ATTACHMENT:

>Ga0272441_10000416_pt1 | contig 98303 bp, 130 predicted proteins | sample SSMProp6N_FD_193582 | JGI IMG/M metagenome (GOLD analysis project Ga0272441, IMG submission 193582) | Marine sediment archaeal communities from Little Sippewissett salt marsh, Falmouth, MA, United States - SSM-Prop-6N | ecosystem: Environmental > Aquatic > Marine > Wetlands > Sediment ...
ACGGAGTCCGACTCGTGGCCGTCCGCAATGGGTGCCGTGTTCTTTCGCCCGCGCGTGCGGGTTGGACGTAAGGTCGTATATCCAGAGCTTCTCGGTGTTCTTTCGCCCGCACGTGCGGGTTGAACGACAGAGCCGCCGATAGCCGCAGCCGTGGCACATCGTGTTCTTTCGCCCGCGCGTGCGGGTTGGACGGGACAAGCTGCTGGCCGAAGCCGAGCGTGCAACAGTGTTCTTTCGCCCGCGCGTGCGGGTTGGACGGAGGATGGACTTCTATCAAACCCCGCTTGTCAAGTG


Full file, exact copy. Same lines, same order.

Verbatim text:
>Ga0272441_10000416_pt1 | contig 98303 bp, 130 predicted proteins | sample SSMProp6N_FD_193582 | JGI IMG/M metagenome (GOLD analysis project Ga0272441, IMG submission 193582) | Marine sediment archaeal communities from Little Sippewissett salt marsh, Falmouth, MA, United States - SSM-Prop-6N | ecosystem: Environmental > Aquatic > Marine > Wetlands > Sediment ...
ACGGAGTCCGACTCGTGGCCGTCCGCAATGGGTGCCGTGTTCTTTCGCCCGCGCGTGCGGGTTGGACGTAAGGTCGTATATCCAGAGCTTCTCGGTGTTCTTTCGCCCGCACGTGCGGGTTGAACGACAGAGCCGCCGATAGCCGCAGCCGTGGCACATCGTGTTCTTTCGCCCGCGCGTGCGGGTTGGACGGGACAAGCTGCTGGCCGAAGCCGAGCGTGCAACAGTGTTCTTTCGCCCGCGCGTGCGGGTTGGACGGAGGATGGACTTCTATCAAACCCCGCTTGTCAAGTG